Game fish species were less affected, but they obviously weren’t immune either.
"Recreationally important game species accounted for the other 9 percent of the total," noted TPWD. "Of that 9 percent, the dominant species included spotted seatrout (48 percent), black drum (31 percent), sheepshead (8 percent), sand seatrout (7 percent), red drum (3 percent), gray snapper (2 percent), and red snapper (less than 1 percent)."
While not noted in TPWD’s news release, social media accounts — particularly from the state’s enthusiastic saltwater fly fishing community — also showed that there was some mortality for juvenile tarpon and snook.
While those two species aren’t extremely common in Texas coastal waters, they have made major inroads and have expanded northward from the Brownsville Ship Channel and South Padre Island region since the disastrous freezes of the 1980s. They are also highly prized by anglers casting flies and conventional tackle in the state's more tropical waters between South Padre Island and Rockport.
If you’re familiar with the long curve of the Lone Star State’s coastline — which includes upper, middle, and lower sections — you might have noticed that ironically enough, some of the worst fish kill damage actually happened the further south one went. In fact, the emergency regulations put into place yesterday are all south of Corpus Christi.
"Both the upper and lower Laguna Madre bay systems were hit particularly hard by this event," stated TPWD in a news release. "The lower Laguna Madre had the highest mortality of spotted seatrout with an estimated 104,000 fish killed. That comprised 65 percent of the total estimated spotted seatrout killed and when combined with the upper Laguna Madre, it comprised 89 percent of the total estimated spotted seatrout mortality along the Texas coast.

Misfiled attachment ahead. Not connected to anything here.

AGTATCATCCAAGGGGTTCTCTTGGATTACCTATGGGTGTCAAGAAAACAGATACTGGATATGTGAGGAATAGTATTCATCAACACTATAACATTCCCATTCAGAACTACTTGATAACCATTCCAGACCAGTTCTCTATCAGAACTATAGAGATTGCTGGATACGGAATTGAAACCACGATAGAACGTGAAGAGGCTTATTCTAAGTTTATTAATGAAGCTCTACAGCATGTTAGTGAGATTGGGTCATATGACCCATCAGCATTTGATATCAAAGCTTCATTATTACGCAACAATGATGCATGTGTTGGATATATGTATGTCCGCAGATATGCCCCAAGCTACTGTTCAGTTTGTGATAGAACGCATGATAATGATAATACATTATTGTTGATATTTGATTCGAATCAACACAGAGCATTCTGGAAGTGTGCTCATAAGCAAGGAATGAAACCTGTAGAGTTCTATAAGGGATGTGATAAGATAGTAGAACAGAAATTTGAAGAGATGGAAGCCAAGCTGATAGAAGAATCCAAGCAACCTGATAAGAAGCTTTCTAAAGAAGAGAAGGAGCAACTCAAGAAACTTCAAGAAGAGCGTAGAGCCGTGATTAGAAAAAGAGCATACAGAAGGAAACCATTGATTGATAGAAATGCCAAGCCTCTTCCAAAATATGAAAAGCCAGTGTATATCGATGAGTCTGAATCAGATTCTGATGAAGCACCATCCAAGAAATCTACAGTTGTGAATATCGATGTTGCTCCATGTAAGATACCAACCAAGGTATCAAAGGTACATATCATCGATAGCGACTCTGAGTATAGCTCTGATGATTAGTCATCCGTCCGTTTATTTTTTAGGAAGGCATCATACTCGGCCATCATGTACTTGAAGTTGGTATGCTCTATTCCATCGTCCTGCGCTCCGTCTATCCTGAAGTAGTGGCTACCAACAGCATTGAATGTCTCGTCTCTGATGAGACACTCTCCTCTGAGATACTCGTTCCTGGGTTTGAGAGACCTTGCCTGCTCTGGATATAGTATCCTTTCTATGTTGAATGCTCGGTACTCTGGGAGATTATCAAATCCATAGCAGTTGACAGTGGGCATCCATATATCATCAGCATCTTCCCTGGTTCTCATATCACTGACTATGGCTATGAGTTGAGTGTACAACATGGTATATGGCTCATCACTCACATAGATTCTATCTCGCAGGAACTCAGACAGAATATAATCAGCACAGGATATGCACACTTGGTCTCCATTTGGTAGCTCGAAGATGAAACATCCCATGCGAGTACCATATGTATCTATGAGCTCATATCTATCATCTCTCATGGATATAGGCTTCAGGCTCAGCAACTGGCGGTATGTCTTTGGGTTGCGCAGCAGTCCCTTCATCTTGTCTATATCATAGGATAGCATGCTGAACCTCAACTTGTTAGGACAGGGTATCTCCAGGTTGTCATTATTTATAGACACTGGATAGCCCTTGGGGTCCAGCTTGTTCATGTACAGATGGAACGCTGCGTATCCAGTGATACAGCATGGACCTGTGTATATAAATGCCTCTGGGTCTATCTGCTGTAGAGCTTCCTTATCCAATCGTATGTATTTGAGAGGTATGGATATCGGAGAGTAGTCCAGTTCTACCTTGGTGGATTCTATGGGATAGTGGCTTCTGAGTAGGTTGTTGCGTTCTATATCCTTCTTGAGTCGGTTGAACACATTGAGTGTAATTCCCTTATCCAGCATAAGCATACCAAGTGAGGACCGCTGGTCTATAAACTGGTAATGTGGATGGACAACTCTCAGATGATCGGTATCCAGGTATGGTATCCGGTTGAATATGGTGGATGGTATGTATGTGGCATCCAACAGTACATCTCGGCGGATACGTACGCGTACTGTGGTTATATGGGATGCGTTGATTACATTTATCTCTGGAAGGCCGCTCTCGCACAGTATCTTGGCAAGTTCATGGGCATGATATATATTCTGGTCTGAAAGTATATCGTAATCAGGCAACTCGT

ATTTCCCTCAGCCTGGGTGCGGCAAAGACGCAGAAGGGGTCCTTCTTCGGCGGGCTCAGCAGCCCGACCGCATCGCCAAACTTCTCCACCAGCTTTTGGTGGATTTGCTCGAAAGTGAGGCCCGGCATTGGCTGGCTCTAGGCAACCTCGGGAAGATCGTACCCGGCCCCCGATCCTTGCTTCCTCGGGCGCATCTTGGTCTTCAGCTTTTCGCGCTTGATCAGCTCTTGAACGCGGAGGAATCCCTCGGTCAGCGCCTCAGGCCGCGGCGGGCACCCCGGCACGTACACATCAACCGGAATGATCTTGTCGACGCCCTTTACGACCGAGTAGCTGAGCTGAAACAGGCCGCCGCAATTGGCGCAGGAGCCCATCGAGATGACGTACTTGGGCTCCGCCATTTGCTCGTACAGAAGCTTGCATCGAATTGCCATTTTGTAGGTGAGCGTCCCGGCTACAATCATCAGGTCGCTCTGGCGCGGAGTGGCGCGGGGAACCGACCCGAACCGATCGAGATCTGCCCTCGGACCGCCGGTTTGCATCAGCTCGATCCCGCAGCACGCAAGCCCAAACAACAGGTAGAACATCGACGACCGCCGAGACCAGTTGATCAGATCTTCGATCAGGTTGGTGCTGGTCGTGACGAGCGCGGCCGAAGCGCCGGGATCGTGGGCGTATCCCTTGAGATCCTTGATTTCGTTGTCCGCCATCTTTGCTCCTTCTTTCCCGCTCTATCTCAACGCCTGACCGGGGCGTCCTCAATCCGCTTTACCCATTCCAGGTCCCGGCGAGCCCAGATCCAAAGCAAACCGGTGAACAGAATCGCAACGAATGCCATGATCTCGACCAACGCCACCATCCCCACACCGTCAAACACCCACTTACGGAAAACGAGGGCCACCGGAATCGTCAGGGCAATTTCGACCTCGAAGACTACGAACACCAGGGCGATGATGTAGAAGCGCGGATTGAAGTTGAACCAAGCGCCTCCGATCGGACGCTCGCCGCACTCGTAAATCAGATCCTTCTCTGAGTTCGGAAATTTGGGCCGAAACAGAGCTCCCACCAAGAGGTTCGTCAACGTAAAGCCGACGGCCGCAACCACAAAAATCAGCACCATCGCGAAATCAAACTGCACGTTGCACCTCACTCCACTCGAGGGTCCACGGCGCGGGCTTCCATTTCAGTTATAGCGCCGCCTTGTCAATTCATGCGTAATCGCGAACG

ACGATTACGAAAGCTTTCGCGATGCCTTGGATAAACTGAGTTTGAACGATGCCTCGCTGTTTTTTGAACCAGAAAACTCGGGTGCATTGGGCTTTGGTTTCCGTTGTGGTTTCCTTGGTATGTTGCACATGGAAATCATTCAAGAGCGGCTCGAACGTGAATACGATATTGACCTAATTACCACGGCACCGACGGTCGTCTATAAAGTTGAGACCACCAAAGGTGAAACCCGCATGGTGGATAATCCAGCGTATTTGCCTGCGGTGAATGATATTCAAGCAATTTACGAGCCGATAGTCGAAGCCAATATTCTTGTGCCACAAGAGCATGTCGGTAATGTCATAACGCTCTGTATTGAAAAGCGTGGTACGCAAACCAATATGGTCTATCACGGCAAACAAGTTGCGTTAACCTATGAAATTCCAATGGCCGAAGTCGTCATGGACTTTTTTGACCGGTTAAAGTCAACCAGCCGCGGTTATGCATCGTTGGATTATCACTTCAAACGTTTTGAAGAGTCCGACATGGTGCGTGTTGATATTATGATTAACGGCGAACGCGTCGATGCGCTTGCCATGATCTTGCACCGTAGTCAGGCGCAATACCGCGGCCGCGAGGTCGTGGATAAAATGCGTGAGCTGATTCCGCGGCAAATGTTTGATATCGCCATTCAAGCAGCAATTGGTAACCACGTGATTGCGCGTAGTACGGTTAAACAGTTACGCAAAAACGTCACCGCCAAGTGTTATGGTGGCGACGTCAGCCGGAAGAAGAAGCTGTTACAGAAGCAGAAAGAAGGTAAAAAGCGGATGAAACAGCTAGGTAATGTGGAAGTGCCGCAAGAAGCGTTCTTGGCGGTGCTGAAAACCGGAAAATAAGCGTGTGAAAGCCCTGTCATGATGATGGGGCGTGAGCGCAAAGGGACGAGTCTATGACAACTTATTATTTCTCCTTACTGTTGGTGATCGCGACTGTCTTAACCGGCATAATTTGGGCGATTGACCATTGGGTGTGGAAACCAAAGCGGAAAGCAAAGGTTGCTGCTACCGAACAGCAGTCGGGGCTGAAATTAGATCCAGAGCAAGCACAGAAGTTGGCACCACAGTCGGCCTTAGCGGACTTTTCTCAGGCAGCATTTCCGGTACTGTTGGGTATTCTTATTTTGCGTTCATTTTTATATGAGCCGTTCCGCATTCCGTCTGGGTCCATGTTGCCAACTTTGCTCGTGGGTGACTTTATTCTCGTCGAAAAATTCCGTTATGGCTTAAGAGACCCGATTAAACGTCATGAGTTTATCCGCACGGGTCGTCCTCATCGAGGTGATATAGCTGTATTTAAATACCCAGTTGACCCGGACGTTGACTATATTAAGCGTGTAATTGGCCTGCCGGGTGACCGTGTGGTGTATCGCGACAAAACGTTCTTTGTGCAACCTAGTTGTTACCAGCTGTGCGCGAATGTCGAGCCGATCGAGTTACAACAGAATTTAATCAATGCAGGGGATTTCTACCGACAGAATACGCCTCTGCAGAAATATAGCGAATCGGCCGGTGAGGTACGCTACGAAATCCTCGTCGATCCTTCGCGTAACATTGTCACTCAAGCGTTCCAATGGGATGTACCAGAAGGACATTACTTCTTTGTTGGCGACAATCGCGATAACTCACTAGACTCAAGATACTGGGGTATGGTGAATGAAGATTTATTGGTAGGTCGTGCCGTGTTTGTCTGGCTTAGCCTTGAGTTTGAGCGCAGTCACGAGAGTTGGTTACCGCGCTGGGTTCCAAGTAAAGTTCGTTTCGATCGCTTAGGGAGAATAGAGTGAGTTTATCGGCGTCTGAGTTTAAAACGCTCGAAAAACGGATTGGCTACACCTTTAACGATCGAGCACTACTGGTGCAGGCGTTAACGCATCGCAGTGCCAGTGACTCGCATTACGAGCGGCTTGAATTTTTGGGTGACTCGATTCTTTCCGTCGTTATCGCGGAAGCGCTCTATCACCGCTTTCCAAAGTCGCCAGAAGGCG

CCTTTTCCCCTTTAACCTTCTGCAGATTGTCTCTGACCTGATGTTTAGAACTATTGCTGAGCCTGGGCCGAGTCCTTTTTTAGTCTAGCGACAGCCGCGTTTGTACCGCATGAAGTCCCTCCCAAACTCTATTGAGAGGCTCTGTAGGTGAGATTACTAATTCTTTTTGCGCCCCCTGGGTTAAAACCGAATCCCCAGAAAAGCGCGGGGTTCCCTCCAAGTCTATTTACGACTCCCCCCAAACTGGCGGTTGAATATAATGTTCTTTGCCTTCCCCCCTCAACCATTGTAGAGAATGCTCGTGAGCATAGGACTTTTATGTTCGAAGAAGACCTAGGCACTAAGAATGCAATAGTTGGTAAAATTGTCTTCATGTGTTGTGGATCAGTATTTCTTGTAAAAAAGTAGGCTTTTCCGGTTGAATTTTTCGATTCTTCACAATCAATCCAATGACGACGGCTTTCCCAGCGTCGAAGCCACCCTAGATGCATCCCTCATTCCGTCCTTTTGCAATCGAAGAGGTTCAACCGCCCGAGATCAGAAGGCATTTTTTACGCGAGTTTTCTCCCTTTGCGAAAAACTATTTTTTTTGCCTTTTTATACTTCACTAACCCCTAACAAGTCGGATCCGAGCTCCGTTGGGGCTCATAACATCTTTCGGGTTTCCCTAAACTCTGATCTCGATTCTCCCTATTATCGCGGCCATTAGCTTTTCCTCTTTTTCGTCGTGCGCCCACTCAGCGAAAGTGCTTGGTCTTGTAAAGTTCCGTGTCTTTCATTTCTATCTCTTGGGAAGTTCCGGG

TPWD says that the emergency action that the Commission took yesterday will be reevaluated once the agency gains additional data gathered by its coastal biologists during spring sampling efforts. That information will give the agency a better view of the freeze and its overall impact to the state’s saltwater fish populations.
“I am confident that our spring sampling will help us get a better picture of the impacts to fish populations since the February fish kill event,” said TPWD coastal fisheries division director Robin Riechers.
“In the meantime, the Commission took the action to help conserve the fish we have now and accelerate recovery.”
What will these emergency regulations accomplish? TPWD biologists indicate that they expect this type of management action to result in an increase in population numbers since more mature fish are left in the water to spawn during the spring through summer spawning season.
With any luck, this natural reproduction, along with spotted seatrout production at TPWD’s coastal fish hatcheries, will accelerate recovery up and down the coastal waters region.
And one day, the Great Freeze of February 2021 will be a distant memory, one that people will find hard to imagine as they wade and fish in warm saltwater locales where the fishing is just as good as the legendary angling tales that spawned it.